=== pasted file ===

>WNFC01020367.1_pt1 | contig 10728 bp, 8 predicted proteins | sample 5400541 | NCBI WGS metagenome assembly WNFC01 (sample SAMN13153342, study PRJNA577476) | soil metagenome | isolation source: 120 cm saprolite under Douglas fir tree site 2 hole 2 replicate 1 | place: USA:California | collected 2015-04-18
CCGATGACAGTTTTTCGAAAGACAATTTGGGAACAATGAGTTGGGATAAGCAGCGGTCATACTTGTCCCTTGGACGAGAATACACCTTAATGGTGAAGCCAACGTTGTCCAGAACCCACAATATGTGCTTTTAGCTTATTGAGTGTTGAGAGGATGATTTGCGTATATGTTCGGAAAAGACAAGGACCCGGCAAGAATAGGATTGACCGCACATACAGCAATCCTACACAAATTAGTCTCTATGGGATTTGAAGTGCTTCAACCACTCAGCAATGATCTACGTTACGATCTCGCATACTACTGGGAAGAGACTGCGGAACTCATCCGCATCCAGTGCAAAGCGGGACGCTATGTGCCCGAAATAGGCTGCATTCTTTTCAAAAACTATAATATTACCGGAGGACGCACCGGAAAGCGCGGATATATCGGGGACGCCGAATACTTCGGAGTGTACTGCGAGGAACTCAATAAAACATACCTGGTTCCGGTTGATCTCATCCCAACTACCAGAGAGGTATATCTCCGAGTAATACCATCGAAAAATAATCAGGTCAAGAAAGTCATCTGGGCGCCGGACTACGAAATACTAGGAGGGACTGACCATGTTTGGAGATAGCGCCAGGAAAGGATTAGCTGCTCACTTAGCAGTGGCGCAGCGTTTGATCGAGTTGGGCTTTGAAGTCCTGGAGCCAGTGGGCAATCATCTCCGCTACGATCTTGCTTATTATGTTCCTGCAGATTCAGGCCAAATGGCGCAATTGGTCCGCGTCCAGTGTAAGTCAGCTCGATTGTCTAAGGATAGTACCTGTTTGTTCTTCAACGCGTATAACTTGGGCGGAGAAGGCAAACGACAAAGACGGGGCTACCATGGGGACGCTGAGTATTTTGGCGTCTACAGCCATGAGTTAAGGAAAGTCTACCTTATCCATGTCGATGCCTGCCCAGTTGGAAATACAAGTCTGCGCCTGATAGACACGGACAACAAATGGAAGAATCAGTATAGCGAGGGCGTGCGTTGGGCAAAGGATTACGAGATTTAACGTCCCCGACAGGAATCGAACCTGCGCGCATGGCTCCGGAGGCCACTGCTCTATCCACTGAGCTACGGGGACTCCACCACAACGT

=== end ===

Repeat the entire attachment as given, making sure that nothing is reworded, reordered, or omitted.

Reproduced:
>WNFC01020367.1_pt1 | contig 10728 bp, 8 predicted proteins | sample 5400541 | NCBI WGS metagenome assembly WNFC01 (sample SAMN13153342, study PRJNA577476) | soil metagenome | isolation source: 120 cm saprolite under Douglas fir tree site 2 hole 2 replicate 1 | place: USA:California | collected 2015-04-18
CCGATGACAGTTTTTCGAAAGACAATTTGGGAACAATGAGTTGGGATAAGCAGCGGTCATACTTGTCCCTTGGACGAGAATACACCTTAATGGTGAAGCCAACGTTGTCCAGAACCCACAATATGTGCTTTTAGCTTATTGAGTGTTGAGAGGATGATTTGCGTATATGTTCGGAAAAGACAAGGACCCGGCAAGAATAGGATTGACCGCACATACAGCAATCCTACACAAATTAGTCTCTATGGGATTTGAAGTGCTTCAACCACTCAGCAATGATCTACGTTACGATCTCGCATACTACTGGGAAGAGACTGCGGAACTCATCCGCATCCAGTGCAAAGCGGGACGCTATGTGCCCGAAATAGGCTGCATTCTTTTCAAAAACTATAATATTACCGGAGGACGCACCGGAAAGCGCGGATATATCGGGGACGCCGAATACTTCGGAGTGTACTGCGAGGAACTCAATAAAACATACCTGGTTCCGGTTGATCTCATCCCAACTACCAGAGAGGTATATCTCCGAGTAATACCATCGAAAAATAATCAGGTCAAGAAAGTCATCTGGGCGCCGGACTACGAAATACTAGGAGGGACTGACCATGTTTGGAGATAGCGCCAGGAAAGGATTAGCTGCTCACTTAGCAGTGGCGCAGCGTTTGATCGAGTTGGGCTTTGAAGTCCTGGAGCCAGTGGGCAATCATCTCCGCTACGATCTTGCTTATTATGTTCCTGCAGATTCAGGCCAAATGGCGCAATTGGTCCGCGTCCAGTGTAAGTCAGCTCGATTGTCTAAGGATAGTACCTGTTTGTTCTTCAACGCGTATAACTTGGGCGGAGAAGGCAAACGACAAAGACGGGGCTACCATGGGGACGCTGAGTATTTTGGCGTCTACAGCCATGAGTTAAGGAAAGTCTACCTTATCCATGTCGATGCCTGCCCAGTTGGAAATACAAGTCTGCGCCTGATAGACACGGACAACAAATGGAAGAATCAGTATAGCGAGGGCGTGCGTTGGGCAAAGGATTACGAGATTTAACGTCCCCGACAGGAATCGAACCTGCGCGCATGGCTCCGGAGGCCACTGCTCTATCCACTGAGCTACGGGGACTCCACCACAACGT